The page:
Sunday Sermon: Is “Dear God” really the best we can do?

I really like XTC (the band, that is — I’ve never tried the drug), and I’m an atheist. So logically, I should love their atheist anthem “Dear God,” right?

But I don’t love it. I don’t even like it. I can stand to listen to it (Andy Partridge writes good tunes), but I actively dislike the lyrics. Here’s why:

First of all, there’s the underlying assumption that God actually does exist, whether we believe in him or not. The same assumption behind the question “Do you believe in God?” The same assumption that gets some atheists’ backs up because they’ve already been put in a rhetorical box just by the way the question is framed.

Secondly, there’s the assumption that the God in question is the Judeo-Christian-Muslim one, as if it’s the only one worth talking about. You could argue, therefore, that “Dear God” isn’t an atheist anthem, merely an anti-Christian (or anti-Judeo-Christian-Muslim) one, but I don’t know of anyone who thinks of it like that.

But my main objection is that the lyrics are just so simplistic, superficial and, frankly, childish. They sound like the rantings of a 14-year-old who just discovered that the universe isn’t perfect. It’s the kind of argument that Christian apologists set up as a strawman, just because it’s so easy to knock down.

Now, there’s nothing wrong with the universe having some overly simplistic whining about religion. But the problem is, because XTC is a fairly famous band (and a good one), “Dear God” is easily the most famous song in the world (at least the English-speaking world) that carries an atheist or anti-religion message.

As such, it creates the impression that the fatuous, petulant whining found in the song is the best the atheist side can do when it comes to critiquing religion through song. Surely that’s not the case … is it?

Could any you, my legions of loyal readers (and by “legion” I of course mean “tiny handful”), come up with better examples? I’d love to hear about them.

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6 responses to this post.

  1. Posted by clover on September 15, 2009 at 12:11 pm

    Losing My Religion by REM :
    Consider this
    The hint of the century
    Consider this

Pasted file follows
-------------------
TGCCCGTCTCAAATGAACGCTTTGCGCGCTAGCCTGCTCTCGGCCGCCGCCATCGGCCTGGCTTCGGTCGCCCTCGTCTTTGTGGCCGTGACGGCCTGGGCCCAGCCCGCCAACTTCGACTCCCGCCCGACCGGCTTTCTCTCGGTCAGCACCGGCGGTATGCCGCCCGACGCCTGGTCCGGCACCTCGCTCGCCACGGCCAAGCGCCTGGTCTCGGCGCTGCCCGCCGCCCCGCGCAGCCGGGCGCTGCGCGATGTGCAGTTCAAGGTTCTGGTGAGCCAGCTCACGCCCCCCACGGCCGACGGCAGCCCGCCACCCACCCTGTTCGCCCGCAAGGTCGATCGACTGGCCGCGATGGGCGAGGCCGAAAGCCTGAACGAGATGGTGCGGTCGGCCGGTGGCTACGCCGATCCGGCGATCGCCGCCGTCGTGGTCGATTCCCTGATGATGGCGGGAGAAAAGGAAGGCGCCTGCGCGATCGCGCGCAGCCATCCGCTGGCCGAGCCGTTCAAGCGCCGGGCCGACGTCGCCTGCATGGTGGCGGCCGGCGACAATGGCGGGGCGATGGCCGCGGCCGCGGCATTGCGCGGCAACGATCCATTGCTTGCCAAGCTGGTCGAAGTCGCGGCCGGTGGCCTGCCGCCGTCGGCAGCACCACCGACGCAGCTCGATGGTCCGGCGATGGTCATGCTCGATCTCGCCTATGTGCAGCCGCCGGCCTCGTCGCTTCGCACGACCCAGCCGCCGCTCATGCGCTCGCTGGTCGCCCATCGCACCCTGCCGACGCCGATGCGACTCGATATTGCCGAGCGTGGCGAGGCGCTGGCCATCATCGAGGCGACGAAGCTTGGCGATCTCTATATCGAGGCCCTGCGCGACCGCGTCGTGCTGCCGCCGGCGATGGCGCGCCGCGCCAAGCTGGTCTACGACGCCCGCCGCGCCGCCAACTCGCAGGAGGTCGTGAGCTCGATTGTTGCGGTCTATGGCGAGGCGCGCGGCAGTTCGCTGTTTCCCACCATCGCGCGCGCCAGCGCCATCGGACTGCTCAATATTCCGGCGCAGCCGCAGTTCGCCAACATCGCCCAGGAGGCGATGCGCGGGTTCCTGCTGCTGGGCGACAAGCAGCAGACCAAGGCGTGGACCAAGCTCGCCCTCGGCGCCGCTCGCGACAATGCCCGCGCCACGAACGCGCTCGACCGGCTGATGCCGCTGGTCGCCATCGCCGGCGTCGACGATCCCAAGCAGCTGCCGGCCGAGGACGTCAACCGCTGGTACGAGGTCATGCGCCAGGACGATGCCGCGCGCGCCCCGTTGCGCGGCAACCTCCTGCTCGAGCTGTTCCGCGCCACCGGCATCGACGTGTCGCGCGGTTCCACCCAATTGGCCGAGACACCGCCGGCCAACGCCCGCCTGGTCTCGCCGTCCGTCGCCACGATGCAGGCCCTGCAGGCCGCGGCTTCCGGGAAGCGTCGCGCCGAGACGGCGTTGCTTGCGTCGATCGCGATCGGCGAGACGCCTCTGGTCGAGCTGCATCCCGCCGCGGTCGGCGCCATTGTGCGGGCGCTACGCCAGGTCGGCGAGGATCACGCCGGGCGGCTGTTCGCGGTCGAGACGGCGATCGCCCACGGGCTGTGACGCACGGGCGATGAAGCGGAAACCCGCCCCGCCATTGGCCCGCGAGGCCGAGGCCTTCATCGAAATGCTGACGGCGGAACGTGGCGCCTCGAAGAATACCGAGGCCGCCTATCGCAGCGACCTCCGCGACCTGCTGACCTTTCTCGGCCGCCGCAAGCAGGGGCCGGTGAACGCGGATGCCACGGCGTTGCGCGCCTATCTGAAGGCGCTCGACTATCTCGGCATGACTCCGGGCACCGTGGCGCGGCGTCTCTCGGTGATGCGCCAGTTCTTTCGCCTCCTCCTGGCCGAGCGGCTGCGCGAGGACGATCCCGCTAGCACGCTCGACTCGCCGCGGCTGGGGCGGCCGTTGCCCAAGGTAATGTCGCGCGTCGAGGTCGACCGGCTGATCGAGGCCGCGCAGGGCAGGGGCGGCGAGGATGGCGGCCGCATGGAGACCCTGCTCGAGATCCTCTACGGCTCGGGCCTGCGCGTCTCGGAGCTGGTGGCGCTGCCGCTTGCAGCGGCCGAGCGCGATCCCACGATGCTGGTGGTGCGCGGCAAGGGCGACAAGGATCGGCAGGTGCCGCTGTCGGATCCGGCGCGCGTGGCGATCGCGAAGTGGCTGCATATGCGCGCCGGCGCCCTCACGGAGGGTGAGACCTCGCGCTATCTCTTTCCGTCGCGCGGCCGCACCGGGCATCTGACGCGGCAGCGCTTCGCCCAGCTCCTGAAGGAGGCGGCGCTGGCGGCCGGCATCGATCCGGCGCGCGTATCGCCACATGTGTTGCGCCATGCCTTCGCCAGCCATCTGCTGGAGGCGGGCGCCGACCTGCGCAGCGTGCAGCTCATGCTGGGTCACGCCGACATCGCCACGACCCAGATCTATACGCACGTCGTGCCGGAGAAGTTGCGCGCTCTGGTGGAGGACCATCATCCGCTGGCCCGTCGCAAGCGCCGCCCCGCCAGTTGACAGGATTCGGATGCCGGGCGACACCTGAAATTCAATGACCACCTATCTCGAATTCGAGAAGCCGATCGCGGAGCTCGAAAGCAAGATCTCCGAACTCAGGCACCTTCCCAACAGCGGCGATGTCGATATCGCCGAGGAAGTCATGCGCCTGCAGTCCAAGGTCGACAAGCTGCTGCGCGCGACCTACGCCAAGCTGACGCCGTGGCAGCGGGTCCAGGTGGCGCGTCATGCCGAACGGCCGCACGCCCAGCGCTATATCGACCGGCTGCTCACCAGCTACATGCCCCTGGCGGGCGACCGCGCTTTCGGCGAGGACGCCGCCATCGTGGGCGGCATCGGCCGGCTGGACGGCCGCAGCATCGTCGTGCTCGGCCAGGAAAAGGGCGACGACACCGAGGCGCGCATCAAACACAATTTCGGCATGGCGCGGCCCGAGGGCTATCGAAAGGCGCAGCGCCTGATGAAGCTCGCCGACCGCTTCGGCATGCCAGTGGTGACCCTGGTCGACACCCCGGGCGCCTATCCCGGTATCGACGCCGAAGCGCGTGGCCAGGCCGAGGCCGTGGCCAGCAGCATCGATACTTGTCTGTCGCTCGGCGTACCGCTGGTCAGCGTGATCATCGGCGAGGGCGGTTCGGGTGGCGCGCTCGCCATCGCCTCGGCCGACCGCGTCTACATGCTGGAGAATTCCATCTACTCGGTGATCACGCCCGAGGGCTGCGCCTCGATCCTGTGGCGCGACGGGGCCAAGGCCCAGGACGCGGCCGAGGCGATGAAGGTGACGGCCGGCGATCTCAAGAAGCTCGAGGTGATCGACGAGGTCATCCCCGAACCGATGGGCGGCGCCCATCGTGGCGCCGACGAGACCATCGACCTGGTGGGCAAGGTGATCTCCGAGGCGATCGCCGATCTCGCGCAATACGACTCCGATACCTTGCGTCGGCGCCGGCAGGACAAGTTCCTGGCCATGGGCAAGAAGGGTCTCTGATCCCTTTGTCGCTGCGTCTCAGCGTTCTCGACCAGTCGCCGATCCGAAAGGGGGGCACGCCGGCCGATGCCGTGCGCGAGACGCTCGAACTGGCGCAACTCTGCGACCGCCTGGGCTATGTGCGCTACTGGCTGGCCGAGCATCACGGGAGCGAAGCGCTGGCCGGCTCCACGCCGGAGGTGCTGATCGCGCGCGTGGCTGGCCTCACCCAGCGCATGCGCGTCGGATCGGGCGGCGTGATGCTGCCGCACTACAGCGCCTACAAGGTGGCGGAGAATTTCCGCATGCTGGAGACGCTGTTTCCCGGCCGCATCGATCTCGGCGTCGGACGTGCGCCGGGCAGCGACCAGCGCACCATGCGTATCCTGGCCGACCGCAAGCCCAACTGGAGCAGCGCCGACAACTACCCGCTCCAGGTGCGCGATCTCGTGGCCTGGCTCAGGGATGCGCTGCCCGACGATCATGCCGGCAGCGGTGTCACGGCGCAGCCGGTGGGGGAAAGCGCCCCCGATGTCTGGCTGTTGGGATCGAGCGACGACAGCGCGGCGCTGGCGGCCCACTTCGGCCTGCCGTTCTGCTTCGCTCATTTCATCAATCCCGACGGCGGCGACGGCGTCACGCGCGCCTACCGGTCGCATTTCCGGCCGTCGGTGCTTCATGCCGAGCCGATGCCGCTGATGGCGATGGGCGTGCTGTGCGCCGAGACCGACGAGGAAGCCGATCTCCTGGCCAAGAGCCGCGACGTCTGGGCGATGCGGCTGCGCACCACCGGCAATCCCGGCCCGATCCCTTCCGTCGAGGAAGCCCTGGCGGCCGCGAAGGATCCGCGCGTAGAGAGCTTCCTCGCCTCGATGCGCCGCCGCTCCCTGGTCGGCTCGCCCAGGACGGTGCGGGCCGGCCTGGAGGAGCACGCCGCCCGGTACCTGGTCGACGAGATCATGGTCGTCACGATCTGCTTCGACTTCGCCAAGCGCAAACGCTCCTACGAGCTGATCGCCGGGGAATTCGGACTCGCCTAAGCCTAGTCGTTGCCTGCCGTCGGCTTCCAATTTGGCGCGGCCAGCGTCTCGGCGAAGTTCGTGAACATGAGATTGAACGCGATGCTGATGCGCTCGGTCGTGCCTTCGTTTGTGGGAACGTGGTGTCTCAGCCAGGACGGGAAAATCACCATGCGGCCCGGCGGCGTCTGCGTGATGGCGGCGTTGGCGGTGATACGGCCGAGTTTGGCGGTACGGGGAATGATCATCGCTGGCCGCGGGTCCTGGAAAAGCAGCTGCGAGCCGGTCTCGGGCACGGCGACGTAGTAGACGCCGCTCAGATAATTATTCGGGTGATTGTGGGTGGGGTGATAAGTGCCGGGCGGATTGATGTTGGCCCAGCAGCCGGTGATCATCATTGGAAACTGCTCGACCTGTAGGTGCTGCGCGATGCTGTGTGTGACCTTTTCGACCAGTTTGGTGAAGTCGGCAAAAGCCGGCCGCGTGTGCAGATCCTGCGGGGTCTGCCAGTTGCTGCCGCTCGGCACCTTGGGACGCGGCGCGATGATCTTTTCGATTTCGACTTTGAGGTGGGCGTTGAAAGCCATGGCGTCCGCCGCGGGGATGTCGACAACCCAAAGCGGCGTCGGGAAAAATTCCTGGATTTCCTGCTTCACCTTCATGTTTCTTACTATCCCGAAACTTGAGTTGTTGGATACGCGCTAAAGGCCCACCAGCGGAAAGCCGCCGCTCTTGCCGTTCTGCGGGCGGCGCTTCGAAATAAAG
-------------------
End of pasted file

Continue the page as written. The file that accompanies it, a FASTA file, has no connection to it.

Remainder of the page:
The slip that brought me
    To my knees failed
    What if all these fantasies
    Come flailing around
    Now I’ve said too much

    And Alanis Morissette’s Forgiven:
    I sang Alleluia in the choir
    I confessed my darkest deeds to an envious man
    My brothers they never went blind for what they did
    But I may as well have
    In the name of the Father, the Skeptic and the Son
    I had one more stupid question

    We all had our reasons to be there
    We all had a thing or two to learn
    We all needed something to cling to
    So we did

    Reply

  2. Posted by clover on September 15, 2009 at 12:14 pm

    Oh, and Rush’s freewill:
    You can choose a ready guide in some celestial voice.
    If you choose not to decide, you still have made a choice.
    You can choose from phantom fears and kindness that can kill;
    I will choose a path that’s clear
    I will choose freewill.

    Reply

  3. Oh, y’know – the wildly more famous “Imagine”.

    Reply

    • Posted by brachinus on September 15, 2009 at 8:31 pm

      Yeah, but songs that were in my church youth group’s songbook are disqualified. 😉

      Seriously, “Imagine” isn’t really an atheist song, more of a “let’s do good because it’s right, rather than because we’re afraid of God” song. It’s certainly compatible with atheism (and certainly disliked more by the religious than the non-religious), but it’s at least technically compatible with religion as well.

      Reply

  4. […] the perspective of religion, a song like XTC’s “Dear God” isn’t really subversive, except to the extent that some religious person might look at the […]

    Reply

  5. Posted by XTC lover on September 23, 2009 at 9:12 pm

    I thought Dear God was brilliant, especially for the era it came out in. (June 1987?) It was a welcome counterpoint to the 700 Clubers of the Reagan years.

    Also, it’s still listenable today without sounding dated. Forceful and strident, I listen to it when my atheism needs a musical boost.

    I wish I wrote it – biting, satirical, awesome!

    Reply

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